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  1. #11

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    The Cartier Bresson snapshot of the soldier that just got hit by a bullet. That vietnamese girl, burnt by napalm running naked against the photographer. And of course that picture when the vietnamese police officer executes a man, when the bullet just have started to spread his brains out. Horrible, but these are also pictures that made some change through sheer impact. There are also a number of pictures from the nazi concentration camps.

    It is so sad that i have to mention a more positive picture that was just as political and moved people around the world, the chinese man standing in front of the tank at tiananmen square. Talk about curage!

  2. #12
    MattKing's Avatar
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    A photo that is both beautiful and horrifies: W. Eugene Smith's "Tomoko Uemura in Her Bath"

    http://www.masters-of-photography.co..._minamata.html
    Matt

    “Photography is a complex and fluid medium, and its many factors are not applied in simple sequence. Rather, the process may be likened to the art of the juggler in keeping many balls in the air at one time!”

    Ansel Adams, from the introduction to The Negative - The New Ansel Adams Photography Series / Book 2

  3. #13
    eddym's Avatar
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    I have lived through two major hurricanes here in Puerto Rico. After the first, Hugo in 1989, I was in shock at all the devastation around me. I could not take any pictures for several months after it hit us. It was as if our entire environment had been destroyed.
    Hurricane Georges hit us in 1989, and the devastation was equal to Hugo in our area, but more widespread throughout the island. This time I felt differently; I used photography as therapy. I actually went out shooting the damage in large format, trying to find any beauty that might remain after nature's rampage. Here is one that inspired me: a tree fern -for me, a sort of symbol of the tropical rain forest in which I live, and which was so devastated- that, in spite of having been ravaged, was already recovering, sending out a new frond.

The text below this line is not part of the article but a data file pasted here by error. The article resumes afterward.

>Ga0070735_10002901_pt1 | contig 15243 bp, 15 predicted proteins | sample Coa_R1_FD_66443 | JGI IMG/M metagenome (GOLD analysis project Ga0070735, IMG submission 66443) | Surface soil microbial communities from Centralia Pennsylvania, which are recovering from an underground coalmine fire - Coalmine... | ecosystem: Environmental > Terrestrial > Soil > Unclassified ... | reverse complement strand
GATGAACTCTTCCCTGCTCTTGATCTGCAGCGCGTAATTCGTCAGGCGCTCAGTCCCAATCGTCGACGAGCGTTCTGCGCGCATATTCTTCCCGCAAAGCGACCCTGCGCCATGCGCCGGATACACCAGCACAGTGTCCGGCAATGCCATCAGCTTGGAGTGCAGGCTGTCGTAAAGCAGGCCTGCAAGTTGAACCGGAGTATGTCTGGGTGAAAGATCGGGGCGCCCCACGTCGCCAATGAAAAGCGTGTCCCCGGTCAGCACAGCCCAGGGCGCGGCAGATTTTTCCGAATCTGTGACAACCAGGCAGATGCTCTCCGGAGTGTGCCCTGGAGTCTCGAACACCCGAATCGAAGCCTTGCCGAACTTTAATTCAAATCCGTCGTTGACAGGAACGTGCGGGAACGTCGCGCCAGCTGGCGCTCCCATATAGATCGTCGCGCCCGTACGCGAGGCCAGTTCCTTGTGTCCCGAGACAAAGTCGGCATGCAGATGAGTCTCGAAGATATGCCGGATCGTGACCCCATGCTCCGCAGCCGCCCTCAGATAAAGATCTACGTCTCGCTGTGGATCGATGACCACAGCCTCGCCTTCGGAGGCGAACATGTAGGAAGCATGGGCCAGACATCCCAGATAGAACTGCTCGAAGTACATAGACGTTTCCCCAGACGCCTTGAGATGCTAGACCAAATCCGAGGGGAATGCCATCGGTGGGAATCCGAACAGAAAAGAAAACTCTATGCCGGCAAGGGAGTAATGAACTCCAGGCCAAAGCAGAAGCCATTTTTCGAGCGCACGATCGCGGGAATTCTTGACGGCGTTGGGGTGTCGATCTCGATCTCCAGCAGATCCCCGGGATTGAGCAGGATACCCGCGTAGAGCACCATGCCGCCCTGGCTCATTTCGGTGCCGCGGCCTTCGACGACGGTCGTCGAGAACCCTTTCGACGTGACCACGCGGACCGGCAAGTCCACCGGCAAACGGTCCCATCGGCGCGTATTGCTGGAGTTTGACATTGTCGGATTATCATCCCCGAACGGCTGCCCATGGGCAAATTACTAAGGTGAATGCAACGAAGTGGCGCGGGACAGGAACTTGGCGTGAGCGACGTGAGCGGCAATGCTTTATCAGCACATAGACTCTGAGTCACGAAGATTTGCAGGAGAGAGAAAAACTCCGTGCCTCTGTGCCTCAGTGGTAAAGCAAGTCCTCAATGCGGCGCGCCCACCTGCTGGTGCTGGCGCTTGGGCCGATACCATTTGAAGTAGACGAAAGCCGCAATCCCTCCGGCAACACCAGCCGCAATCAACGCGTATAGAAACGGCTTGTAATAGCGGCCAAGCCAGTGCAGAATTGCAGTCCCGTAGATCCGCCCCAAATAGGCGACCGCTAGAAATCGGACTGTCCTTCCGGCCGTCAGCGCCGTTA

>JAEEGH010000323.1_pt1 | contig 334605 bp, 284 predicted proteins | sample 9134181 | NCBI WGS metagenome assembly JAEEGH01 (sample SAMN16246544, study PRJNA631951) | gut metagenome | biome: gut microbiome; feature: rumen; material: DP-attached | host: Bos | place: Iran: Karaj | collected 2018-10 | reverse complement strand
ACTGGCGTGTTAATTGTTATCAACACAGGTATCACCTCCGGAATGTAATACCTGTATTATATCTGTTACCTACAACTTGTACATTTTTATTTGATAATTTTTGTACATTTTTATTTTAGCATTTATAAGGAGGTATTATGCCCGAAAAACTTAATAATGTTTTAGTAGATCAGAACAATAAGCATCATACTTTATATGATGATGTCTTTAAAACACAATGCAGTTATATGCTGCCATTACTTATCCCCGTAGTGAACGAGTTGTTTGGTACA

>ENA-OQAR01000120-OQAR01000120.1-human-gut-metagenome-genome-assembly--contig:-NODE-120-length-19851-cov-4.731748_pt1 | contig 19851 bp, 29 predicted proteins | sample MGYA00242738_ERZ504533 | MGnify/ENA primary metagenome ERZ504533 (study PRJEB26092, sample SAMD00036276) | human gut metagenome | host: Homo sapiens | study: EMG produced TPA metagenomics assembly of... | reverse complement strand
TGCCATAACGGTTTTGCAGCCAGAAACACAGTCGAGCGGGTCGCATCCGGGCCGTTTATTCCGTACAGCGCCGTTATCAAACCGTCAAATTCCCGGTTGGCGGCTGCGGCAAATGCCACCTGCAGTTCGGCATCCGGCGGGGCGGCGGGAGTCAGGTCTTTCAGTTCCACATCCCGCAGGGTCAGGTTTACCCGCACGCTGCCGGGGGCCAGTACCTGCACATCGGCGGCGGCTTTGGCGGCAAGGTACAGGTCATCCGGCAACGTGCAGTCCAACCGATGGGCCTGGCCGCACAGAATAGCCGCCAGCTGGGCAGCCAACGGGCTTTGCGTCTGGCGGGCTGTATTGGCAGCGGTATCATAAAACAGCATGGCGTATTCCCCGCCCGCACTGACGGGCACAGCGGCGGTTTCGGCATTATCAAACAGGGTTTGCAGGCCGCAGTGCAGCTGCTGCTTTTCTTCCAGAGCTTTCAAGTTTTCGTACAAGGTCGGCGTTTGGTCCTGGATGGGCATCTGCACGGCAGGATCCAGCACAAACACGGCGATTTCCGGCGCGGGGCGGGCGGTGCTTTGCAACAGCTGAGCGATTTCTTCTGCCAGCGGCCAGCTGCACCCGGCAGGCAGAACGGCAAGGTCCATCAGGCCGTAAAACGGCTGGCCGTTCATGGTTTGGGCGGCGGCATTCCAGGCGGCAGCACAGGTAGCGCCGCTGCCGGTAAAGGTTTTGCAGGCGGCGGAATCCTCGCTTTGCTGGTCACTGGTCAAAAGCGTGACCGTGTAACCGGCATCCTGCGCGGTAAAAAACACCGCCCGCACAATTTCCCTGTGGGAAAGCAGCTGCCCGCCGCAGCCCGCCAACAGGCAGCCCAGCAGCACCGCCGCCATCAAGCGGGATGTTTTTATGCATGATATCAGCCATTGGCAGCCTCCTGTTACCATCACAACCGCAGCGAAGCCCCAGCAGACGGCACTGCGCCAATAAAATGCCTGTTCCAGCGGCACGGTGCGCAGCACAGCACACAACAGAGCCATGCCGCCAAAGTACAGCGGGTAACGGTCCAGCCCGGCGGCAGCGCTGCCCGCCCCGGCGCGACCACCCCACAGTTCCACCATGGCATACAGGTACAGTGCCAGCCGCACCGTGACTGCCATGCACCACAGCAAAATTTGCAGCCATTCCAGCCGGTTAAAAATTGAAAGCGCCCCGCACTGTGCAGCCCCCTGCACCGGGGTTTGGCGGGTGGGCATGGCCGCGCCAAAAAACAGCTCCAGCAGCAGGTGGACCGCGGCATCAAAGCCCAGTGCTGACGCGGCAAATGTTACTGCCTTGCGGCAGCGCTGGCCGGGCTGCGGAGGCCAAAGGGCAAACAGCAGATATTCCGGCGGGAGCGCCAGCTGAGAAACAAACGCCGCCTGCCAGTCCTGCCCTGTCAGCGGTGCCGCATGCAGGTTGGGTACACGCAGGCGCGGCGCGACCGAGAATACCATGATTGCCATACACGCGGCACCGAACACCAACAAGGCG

Attached Thumbnails Attached Thumbnails 998-28.jpg  
    Eddy McDonald
    www.fotoartes.com
    Eschew defenestration!

  4. #14
    holmburgers's Avatar
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    This one's a classic. The back story is interesting as well; the photographer took the picture (multiple exposures mind you) with a camera strapped to his ankle.

    http://www.justiceblind.com/death/ruth_snyder.jpg

  5. #15
    IloveTLRs's Avatar
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    I remember seeing a series of photos from a garment factory fire in Chicago? in the early 20th century. Young women in mid-air, plunging to their deaths ... that did it for me. I'm not going to try and find the images and relive the experience.

    Hats off to the people who can photograph that - I'll stick to landscapes, thank you.
    Those who know, shoot film

  6. #16

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    I agree "in toto" with MattKing.
    I'm not likely to be horrified by death's pictures. They are of dead people. Death surrounds us and if you Believe, there is another (maybe better) life, if you don't it's just ... the end.

    But THOSE pictures, are about a living person, you really can feel the "grotesque" of that poor deformed (in the body and possibly in the mind) creature, being held by the mother. The "horror" imho comes from the ability of Eugene Smith to make you see that creature as her mother see her. While my emotions tells me about the love of a mother for her unfortunate daughter, my rational part still cries for the un-naturality of the scene. It's very destabilizing to me!

  7. #17

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    Dear Steelneck;
    The photo of the soldier being struck by the bullet as the picture is being taken was not taken by Bresson but by Robert Capa during the Spanish civil war if I remember correctly, but I too, wonder how any photographer can retain their sanity after recording such slaughter.
    Denise Libby

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